Britain- and Denmark-based G4S, which has come under heavy pressure from pro-Palestinian activists, said it would let expire contracts to provide screening equipment at the Ofer Military prison near Ramallah, at West Bank checkpoints and at a police station in the contentious E-1 area east of Jerusalem, the Financial Times reported Sunday.
The contracts run out in 2015.
“Having conducted a review in 2011, we concluded that, to ensure that G4S Israel business practices remain in line with our own business ethics policy, we would aim to exit the contracts which involve the servicing of security equipment at a small number of barrier checkpoints, a prison and a police station in the West Bank are,” the firm told the paper.
One of the largest security firms in the world, G4S provides screening and other services to a number of Israeli organizations, including CCTV cameras installed in Tel Aviv, screening equipment used in the prison system, and security for courts.
The company’s dealings with Israel, especially over the Green Line, have drawn widespread condemnation. Last week, the Scottish Trades Union Congress voted to support a boycott of the firm. The move came days after a group of 19 NGOs from the Arab world called on Europe and the Middle East to end its dealings with G4S.
A statement from the NGOs said the multinational did “not comply with the Palestinians’ demands to stop its involvement in Israel’s crimes and violations of human rights and its involvement in Israeli apartheid,” Daily News Egypt reported.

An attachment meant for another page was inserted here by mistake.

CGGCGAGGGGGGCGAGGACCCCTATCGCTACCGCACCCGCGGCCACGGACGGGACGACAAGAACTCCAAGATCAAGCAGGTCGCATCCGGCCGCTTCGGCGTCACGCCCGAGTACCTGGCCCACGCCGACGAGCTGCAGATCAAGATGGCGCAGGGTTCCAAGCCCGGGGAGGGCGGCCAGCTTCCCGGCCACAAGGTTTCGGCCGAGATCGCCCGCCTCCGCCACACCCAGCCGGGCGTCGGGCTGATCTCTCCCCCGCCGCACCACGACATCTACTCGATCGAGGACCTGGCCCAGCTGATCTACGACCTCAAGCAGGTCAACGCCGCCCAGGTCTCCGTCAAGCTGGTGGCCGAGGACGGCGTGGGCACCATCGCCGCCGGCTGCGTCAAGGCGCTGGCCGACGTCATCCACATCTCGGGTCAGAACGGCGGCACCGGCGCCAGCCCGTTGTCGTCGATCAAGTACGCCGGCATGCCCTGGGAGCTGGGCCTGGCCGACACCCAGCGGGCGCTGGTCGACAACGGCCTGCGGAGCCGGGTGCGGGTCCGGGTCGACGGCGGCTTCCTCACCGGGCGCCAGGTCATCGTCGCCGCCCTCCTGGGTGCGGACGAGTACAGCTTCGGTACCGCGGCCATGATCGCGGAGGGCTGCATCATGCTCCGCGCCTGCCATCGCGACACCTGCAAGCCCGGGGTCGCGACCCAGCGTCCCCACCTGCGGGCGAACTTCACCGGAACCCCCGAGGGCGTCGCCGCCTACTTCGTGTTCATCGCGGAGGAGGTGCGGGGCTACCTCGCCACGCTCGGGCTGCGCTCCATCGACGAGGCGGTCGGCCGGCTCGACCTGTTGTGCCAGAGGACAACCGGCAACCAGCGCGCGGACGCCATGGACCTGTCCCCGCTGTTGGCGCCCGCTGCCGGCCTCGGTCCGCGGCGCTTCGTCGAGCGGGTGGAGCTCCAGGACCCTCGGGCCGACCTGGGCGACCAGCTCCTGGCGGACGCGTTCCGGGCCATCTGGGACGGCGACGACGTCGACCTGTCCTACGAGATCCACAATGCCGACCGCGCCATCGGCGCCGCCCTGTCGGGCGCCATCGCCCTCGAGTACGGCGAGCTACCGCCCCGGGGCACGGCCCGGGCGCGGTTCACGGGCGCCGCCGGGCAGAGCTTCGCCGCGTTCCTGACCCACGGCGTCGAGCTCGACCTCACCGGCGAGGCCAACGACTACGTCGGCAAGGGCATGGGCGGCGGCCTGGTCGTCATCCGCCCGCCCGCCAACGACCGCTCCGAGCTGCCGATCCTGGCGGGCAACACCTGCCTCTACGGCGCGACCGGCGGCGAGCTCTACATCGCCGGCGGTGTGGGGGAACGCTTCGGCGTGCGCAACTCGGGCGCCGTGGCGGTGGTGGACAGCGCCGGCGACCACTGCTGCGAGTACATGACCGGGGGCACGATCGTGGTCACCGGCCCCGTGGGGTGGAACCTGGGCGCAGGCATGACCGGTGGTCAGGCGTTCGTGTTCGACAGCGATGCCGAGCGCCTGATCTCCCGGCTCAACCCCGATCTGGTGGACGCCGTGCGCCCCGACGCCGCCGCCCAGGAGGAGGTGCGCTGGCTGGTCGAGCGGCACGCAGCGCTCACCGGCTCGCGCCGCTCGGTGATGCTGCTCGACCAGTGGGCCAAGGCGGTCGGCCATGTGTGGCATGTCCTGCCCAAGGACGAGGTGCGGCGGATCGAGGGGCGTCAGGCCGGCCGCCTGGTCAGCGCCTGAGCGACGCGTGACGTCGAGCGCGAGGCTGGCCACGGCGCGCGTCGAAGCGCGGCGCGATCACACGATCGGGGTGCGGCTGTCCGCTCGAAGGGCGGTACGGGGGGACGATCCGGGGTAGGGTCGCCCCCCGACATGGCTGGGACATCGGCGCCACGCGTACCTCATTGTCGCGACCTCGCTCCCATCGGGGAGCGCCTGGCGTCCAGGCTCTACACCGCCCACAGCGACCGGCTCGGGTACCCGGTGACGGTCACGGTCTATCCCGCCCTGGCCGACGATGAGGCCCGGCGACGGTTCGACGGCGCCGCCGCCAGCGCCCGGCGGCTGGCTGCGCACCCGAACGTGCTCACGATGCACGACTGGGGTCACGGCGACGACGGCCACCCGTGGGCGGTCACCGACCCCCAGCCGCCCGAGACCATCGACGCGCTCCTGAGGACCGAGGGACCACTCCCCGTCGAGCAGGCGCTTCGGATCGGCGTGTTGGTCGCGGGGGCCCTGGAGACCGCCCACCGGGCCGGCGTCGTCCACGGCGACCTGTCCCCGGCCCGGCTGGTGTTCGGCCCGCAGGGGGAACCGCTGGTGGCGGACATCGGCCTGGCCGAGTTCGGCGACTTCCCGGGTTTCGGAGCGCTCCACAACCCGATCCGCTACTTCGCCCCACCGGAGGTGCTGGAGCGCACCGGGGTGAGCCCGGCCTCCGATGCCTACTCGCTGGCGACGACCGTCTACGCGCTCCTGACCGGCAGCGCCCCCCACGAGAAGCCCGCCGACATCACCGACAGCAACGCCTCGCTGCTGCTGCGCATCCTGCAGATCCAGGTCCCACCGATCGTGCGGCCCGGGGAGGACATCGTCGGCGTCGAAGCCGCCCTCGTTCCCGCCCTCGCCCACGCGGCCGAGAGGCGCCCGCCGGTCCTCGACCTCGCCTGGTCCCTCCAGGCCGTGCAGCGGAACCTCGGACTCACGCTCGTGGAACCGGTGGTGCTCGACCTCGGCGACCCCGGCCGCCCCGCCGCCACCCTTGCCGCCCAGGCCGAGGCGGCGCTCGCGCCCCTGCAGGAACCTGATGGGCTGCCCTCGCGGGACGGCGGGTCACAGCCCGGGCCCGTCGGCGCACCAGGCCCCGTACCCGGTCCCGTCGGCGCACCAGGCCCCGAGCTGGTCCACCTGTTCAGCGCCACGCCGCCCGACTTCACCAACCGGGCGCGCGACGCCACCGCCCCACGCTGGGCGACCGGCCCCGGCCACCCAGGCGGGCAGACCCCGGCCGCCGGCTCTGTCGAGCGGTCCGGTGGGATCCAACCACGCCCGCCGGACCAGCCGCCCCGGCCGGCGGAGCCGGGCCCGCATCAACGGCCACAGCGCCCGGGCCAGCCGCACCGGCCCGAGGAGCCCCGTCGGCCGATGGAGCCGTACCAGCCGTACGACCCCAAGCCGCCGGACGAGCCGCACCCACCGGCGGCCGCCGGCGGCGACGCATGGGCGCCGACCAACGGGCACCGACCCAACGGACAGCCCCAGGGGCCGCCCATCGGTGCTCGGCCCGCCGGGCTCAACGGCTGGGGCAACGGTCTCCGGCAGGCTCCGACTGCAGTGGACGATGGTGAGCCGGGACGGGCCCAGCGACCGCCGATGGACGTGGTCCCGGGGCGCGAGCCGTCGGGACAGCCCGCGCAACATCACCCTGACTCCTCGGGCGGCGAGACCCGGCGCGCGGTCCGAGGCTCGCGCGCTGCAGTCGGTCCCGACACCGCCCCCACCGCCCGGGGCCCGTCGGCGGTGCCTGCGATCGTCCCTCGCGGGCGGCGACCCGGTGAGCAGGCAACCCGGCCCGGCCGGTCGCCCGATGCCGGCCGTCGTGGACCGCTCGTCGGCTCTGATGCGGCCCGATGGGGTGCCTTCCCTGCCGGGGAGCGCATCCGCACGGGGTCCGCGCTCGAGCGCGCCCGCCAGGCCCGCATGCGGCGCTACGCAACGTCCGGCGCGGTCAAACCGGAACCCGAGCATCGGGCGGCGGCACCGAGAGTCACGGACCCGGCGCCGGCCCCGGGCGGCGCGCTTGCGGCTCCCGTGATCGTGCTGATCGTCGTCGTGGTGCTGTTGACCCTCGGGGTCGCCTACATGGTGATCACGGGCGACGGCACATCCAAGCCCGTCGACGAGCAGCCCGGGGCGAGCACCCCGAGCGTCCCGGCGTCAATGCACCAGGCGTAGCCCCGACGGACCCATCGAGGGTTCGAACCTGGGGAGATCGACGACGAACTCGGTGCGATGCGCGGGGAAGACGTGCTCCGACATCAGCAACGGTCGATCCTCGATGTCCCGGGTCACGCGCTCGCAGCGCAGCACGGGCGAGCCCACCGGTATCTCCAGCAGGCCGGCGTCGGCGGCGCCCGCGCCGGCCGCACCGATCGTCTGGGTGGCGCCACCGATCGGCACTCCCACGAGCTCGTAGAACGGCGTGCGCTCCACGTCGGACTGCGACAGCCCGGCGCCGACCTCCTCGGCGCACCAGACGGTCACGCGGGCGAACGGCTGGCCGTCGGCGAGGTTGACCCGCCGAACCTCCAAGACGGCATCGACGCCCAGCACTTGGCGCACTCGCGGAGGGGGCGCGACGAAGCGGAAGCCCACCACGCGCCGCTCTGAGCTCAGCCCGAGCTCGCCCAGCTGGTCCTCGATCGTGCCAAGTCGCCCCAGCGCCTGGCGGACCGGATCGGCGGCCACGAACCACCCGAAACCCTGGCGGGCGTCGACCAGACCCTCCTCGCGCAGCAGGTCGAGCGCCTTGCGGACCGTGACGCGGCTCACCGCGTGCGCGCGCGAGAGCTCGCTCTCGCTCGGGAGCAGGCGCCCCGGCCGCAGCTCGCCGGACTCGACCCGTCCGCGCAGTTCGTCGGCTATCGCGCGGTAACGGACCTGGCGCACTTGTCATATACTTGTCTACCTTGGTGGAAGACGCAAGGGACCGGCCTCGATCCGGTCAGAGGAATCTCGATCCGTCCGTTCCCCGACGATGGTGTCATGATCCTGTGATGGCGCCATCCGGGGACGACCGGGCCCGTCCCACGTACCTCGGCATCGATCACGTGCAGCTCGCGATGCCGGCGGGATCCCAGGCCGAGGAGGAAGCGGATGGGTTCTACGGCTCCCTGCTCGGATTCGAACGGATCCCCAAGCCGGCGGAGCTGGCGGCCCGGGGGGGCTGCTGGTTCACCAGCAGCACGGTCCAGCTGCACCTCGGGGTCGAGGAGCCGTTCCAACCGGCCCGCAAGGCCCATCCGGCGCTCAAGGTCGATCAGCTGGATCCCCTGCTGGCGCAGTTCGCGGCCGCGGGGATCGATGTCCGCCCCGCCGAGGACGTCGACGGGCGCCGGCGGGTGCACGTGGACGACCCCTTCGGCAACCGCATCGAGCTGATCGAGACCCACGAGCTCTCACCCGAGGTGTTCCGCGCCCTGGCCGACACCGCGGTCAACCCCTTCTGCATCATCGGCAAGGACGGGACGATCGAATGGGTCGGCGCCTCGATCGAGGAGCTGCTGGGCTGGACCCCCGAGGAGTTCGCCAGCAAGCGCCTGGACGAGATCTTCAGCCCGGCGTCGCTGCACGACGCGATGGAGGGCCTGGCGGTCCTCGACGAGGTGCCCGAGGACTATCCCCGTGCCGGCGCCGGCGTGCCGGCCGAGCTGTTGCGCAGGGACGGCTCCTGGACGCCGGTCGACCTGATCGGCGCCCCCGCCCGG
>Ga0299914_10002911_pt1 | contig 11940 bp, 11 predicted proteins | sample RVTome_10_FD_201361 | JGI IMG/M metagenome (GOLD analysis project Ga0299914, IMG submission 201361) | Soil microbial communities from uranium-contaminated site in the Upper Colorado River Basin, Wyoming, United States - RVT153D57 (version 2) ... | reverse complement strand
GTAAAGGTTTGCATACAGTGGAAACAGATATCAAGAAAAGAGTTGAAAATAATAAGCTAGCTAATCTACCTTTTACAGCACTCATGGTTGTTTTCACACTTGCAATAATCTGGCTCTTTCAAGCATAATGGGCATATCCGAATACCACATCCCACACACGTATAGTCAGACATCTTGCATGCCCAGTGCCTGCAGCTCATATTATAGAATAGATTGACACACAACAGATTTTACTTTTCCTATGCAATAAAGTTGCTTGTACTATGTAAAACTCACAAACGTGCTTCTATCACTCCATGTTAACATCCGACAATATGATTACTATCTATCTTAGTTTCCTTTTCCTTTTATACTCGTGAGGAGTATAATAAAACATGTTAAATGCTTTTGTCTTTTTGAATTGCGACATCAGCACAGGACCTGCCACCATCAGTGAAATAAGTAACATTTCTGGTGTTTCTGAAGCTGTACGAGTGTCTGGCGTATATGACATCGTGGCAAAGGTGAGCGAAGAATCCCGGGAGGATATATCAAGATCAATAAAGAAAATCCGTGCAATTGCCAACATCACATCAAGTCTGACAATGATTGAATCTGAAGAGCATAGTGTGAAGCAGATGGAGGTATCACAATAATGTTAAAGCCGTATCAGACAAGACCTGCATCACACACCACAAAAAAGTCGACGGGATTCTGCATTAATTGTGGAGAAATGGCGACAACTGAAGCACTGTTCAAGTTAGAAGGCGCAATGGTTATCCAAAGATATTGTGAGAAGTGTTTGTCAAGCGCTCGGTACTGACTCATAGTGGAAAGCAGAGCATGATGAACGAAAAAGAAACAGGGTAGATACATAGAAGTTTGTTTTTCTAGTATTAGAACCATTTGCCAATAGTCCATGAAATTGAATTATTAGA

The move to not renew the contracts with likely be seen as a coup for boycott divest and sanction activists, who call for the boycotting and divestment of all companies that deal with Israel.
However, the firm said it would continue to operate its contracts within the Green Line. The company currently employs 6,000 people in Israel.
Media release, War on Want
April 22, 2013
Call to end complicity after partial withdrawal plans announced
The charity War on Want today welcomed the decision announced by the British private security corporation G4S not to renew contracts in the occupied West Bank as a step forward in the campaign to end the multinational’s complicity with the occupation.
War on Want demanded the company now withdraws from contracts to supply Israeli prisons.
The charity declared its commitment to step up the pressure on G4S to be held to account for involvement with Israel’s unlawful detention of Palestinians.
International pressure brought the announcement that G4S in 2015 will not renew contracts for the supply of security equipment and services for use at checkpoints and illegal settlements in the occupied West Bank.
So far the corporation has refused to publicly address the issue of its complicity in the detention of Palestinians, including children, who are held in solitary confinement in G4S-equipped facilities.
In 2007, G4S signed a contract with the Israeli Prison Authority to provide security systems and other services for major Israeli prisons.
The company supplies equipment to prisons within Israel which hold Palestinian political prisoners from occupied Palestinian territory.
Article 76 of the Fourth Geneva Convention prohibits the transfer of prisoners from occupied territory into the territory of the occupier.
War on Want senior campaigns officer Rafeef Ziadah said:
The G4S decision not to renew contracts in the occupied West Bank is a sign that the company is on the back foot.
The corporation realises complicity in the occupation is bad for its reputation and bad for business.
However G4S still provides equipment and services to Israeli prisons, where Palestinian political prisoners, including child prisoners, are detained and tortured.
This British company is profiting from human rights abuses against the Palestinian people.
We will keep up the pressure until G4S withdraws from all contracts.
War on Want works closely with partners in Palestine and will continue the campaign to end G4S complicity in Israel’s detention of Palestinians.
A few links to campaigns and previous posts
People across Britain Protest Against G4S, PSC campaign
No to G4S UK campaign against ‘private security army’ G4S
G4S voted world’s 3rd worst company Public Eye ‘award’